Sheath 36 is tubular in shape and can be of varying geometry. A suitable geometry is a length of approximately 15 cm with a 4.6 mm outside diameter.

Sheath 36 is made of any form of rigid material including but not limited to surgical quality stainless steel, titanium-base alloys, or cobalt-base alloys. A nominal inside diameter of sheath 36 may be approximately 4.2 mm to accommodate an alignment shaft 42.

As shown in Fig. 2, alignment shaft 42 is a cylindrical body that encapsulates a fiber optic cable 44 through which a light source can pass. At least one receiver 46 can be arranged at a radially spaced distance from cable 44. Receiver 46 may include either a fiber optic cable arranged substantially parallel to cable 44 for receiving reflected light or a photodiode arranged at the distal tip of shaft 42 for converting reflected light to electrical signal.

As shown in Fig. 3, the distal tip of alignment shaft 42 can be placed proximate to the outer surface of cartilage 18 but spaced a small distance therefrom. The distal end of alignment shaft 42 is inserted through an WO 93/20752 PCT/US93/03609 incision of approximately 5 mm length formed in skin 14.

A 5 mm incision is a typical incision geometry used in normal arthroscopy. The distal end follows the insertion down to the point of interest proximate to cartilage 18.

Alignment shaft 42 is then locked in place relative to sheath 36 with a thumb screw 47. It is of primary importance that alignment system 10 be used to align protective sheath 36 in a substantially perpendicular orientation to cartilage 18 residing directly beneath sheath 36. Accordingly, alignment shaft 42, carrying fiber optic cable 44 and one or more receivers 46, is used to align sheath 36 in a substantially perpendicular orientation. Namely, alignment is achieved by transmitting light waves through fiber optic cable 44 to illuminate a circular area upon cartilage 18. The area is approximately 2.0 mm in diameter and indicates the transmitted light waves striking cartilage 18 and reflecting therefrom. The reflected waves are detected as they strike receivers 46 placed radially around cable 44. Alignment shaft 42 is tilted via clamp set 32 and/or translated in the x or y axes via moveable plate 30 until the transmitted light waves reflect directly back onto receivers 46 from a substantially perpendicularly arranged portion of'the surface of cartilage 18. This occurs when receivers 46 sense maximum detected quantity of light waves. Instead of only one or two radially spaced receivers detecting light (indicating a tilt condition), all detectors receive a miximum amount of light of somewhat equal magnitude. When receivers 46 receive maximum reflected light, indicator 48 produces a visual light 50 or an audible alarm 52.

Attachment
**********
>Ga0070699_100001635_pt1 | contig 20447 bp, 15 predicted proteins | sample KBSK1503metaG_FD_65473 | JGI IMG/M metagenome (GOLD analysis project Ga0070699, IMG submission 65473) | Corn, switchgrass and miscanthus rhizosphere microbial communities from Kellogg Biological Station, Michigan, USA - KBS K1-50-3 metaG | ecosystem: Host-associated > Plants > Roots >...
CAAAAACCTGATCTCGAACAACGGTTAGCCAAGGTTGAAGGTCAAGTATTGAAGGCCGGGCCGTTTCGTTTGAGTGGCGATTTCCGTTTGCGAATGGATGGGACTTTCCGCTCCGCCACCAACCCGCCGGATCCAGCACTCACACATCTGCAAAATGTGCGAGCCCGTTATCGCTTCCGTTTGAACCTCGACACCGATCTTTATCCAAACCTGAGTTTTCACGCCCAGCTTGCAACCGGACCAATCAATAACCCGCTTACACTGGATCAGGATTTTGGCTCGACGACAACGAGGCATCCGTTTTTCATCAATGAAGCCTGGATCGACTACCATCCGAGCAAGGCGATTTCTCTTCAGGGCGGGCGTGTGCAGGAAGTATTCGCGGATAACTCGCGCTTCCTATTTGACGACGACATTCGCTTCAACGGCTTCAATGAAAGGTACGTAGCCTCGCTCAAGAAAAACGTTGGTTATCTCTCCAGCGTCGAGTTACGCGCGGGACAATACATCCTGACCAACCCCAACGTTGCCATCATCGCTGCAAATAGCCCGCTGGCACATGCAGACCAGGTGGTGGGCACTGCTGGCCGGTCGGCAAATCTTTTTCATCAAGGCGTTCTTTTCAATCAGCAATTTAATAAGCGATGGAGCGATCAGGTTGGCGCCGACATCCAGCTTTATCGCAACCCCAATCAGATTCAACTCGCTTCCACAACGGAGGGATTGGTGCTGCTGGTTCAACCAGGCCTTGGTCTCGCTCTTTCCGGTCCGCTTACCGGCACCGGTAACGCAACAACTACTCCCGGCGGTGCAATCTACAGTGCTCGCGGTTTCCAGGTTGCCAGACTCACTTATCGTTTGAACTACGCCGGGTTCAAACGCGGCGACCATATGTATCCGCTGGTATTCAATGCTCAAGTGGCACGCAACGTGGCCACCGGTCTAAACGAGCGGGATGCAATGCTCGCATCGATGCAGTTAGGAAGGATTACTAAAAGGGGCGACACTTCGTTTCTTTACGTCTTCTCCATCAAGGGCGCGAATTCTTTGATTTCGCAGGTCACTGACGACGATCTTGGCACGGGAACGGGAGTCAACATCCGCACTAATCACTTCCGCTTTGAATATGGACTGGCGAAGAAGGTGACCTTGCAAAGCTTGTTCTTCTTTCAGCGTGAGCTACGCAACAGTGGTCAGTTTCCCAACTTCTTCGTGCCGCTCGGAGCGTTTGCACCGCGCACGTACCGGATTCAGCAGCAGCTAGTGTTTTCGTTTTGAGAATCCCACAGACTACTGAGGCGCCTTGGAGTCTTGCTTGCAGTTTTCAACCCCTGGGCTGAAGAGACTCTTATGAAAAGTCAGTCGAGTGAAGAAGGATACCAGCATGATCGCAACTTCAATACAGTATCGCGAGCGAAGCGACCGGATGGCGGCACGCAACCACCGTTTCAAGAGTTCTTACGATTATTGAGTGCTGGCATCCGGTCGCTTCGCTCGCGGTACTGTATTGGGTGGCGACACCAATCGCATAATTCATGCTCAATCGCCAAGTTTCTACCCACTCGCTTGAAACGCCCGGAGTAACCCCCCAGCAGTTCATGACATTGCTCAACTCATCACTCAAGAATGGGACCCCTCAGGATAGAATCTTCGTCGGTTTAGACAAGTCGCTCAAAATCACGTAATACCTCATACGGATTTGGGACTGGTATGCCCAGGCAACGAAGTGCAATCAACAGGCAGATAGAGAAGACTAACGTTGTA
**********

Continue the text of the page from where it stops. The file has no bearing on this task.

Receivers 46 may be either fiber optic cables for receiving reflected light or photodiodes (preferably PIN 3a photodiodes) for-converting reflected light to electrical signals which are then transmitted through shaft 42 to indicator 48. Either form of detector may be used. A WO 93/20752 PCT/US93/03609 -11suitable alignment shaft including fiber optic cable 44, receivers 46 and indicator 48 is produced by Keyence Corp. of America, Fair Lawn, NJ as Model No. FS2-60.

Once protective sheath 36 is securably positioned substantially perpendicular to a portion of the surface of cartilage 18 directly beneath sheath 36, alignment shaft 42 can be removed from the sheath 36. An appreciable advantage of the present invention is the various degrees of movement and rotation which can be adjustably applied upon sheath 36. Once the desired position is detected, convenient thumb screws 35, 38, can be tightened to fix the relative position of sheath 36 in relation to cartilage 18. Sheath 36 thereby provides a positioning passage way into which loading shaft 54 can be placed as shown in Fig. 4. Coupled to one end of loading shaft 54 is a servo motor assembly 56.